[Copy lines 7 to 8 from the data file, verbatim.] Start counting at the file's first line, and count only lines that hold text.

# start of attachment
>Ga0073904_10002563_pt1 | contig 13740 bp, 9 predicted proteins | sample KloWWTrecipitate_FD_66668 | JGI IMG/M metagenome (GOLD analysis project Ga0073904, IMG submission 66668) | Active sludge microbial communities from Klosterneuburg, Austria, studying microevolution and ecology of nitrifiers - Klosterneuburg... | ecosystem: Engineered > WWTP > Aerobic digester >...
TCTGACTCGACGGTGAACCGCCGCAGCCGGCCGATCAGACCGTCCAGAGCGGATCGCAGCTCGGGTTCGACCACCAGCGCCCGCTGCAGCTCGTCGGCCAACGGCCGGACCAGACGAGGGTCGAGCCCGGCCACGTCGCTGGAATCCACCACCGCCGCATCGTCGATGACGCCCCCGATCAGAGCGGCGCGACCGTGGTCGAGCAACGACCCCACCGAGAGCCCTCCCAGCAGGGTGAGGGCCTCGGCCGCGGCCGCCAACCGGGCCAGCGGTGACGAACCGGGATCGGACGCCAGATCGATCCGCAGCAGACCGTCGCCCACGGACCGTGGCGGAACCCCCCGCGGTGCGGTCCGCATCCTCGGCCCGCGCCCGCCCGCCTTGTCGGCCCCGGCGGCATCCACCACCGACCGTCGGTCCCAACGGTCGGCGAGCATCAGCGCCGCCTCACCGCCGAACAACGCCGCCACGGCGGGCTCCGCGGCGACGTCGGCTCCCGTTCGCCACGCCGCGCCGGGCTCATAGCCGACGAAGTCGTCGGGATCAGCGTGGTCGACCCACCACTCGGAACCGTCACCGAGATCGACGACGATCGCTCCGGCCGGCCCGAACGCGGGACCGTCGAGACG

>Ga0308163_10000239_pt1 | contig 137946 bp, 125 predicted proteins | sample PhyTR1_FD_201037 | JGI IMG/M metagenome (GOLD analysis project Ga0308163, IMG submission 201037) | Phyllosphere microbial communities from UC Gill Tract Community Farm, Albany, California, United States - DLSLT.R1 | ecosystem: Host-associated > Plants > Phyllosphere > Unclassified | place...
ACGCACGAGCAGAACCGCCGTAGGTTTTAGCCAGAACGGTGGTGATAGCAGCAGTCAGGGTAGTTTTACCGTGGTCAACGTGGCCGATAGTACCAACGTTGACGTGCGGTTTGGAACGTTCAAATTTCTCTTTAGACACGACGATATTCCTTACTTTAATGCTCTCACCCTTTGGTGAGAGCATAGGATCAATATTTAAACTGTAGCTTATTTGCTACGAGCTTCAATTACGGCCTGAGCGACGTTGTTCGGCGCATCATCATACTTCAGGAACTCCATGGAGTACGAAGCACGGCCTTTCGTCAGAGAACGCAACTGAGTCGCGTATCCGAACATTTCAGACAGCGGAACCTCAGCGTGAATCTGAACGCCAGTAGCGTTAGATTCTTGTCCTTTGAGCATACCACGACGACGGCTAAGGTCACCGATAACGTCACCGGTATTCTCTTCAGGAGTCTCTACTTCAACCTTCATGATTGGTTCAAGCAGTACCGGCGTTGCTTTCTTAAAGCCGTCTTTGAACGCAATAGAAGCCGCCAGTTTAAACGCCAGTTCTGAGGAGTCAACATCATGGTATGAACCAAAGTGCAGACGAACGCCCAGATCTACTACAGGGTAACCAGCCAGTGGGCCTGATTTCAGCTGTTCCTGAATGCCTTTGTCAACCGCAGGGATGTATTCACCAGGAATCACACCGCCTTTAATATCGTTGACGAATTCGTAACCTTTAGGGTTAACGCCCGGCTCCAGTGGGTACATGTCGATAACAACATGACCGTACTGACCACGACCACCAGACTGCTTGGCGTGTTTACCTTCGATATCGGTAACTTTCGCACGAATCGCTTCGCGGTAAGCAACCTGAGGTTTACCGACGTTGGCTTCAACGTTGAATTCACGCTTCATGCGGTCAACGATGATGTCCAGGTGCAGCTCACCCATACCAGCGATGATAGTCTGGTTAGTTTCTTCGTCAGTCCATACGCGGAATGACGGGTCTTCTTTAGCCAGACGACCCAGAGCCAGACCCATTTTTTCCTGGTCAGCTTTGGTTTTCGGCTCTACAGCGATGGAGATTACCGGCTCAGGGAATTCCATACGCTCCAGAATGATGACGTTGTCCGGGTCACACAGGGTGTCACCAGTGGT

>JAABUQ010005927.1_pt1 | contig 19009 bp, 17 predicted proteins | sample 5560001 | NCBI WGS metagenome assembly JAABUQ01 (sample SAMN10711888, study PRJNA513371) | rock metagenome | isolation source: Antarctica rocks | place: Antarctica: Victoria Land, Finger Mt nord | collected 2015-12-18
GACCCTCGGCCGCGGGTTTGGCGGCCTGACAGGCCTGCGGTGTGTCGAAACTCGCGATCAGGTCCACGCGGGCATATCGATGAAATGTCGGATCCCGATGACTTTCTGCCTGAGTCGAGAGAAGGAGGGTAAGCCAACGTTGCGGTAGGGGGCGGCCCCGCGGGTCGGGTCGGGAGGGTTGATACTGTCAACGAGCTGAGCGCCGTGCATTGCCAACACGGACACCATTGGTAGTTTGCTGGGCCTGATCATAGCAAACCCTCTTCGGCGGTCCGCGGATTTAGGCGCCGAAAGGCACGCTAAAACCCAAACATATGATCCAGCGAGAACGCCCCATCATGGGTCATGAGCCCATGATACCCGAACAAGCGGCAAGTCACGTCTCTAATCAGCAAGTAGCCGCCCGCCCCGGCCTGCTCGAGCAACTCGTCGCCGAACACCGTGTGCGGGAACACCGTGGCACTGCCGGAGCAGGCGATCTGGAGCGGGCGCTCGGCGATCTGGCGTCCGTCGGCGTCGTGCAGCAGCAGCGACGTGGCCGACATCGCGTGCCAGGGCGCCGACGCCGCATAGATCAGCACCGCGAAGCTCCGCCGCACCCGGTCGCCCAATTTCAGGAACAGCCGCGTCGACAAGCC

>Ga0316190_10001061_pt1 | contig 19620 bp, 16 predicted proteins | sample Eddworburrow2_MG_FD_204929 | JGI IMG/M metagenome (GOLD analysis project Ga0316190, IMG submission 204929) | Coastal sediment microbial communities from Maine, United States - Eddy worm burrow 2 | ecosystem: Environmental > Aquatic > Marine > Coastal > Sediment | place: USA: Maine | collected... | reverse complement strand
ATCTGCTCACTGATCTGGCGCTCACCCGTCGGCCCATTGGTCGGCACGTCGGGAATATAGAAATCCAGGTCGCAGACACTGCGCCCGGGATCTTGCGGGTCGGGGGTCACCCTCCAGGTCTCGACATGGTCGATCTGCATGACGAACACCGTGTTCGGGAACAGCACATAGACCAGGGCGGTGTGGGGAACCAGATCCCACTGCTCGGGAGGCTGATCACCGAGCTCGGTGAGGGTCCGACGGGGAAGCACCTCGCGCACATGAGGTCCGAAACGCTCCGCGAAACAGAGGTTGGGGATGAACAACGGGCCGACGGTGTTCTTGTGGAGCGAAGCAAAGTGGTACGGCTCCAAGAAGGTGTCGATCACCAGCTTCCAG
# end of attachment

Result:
>Ga0316190_10001061_pt1 | contig 19620 bp, 16 predicted proteins | sample Eddworburrow2_MG_FD_204929 | JGI IMG/M metagenome (GOLD analysis project Ga0316190, IMG submission 204929) | Coastal sediment microbial communities from Maine, United States - Eddy worm burrow 2 | ecosystem: Environmental > Aquatic > Marine > Coastal > Sediment | place: USA: Maine | collected... | reverse complement strand
ATCTGCTCACTGATCTGGCGCTCACCCGTCGGCCCATTGGTCGGCACGTCGGGAATATAGAAATCCAGGTCGCAGACACTGCGCCCGGGATCTTGCGGGTCGGGGGTCACCCTCCAGGTCTCGACATGGTCGATCTGCATGACGAACACCGTGTTCGGGAACAGCACATAGACCAGGGCGGTGTGGGGAACCAGATCCCACTGCTCGGGAGGCTGATCACCGAGCTCGGTGAGGGTCCGACGGGGAAGCACCTCGCGCACATGAGGTCCGAAACGCTCCGCGAAACAGAGGTTGGGGATGAACAACGGGCCGACGGTGTTCTTGTGGAGCGAAGCAAAGTGGTACGGCTCCAAGAAGGTGTCGATCACCAGCTTCCAG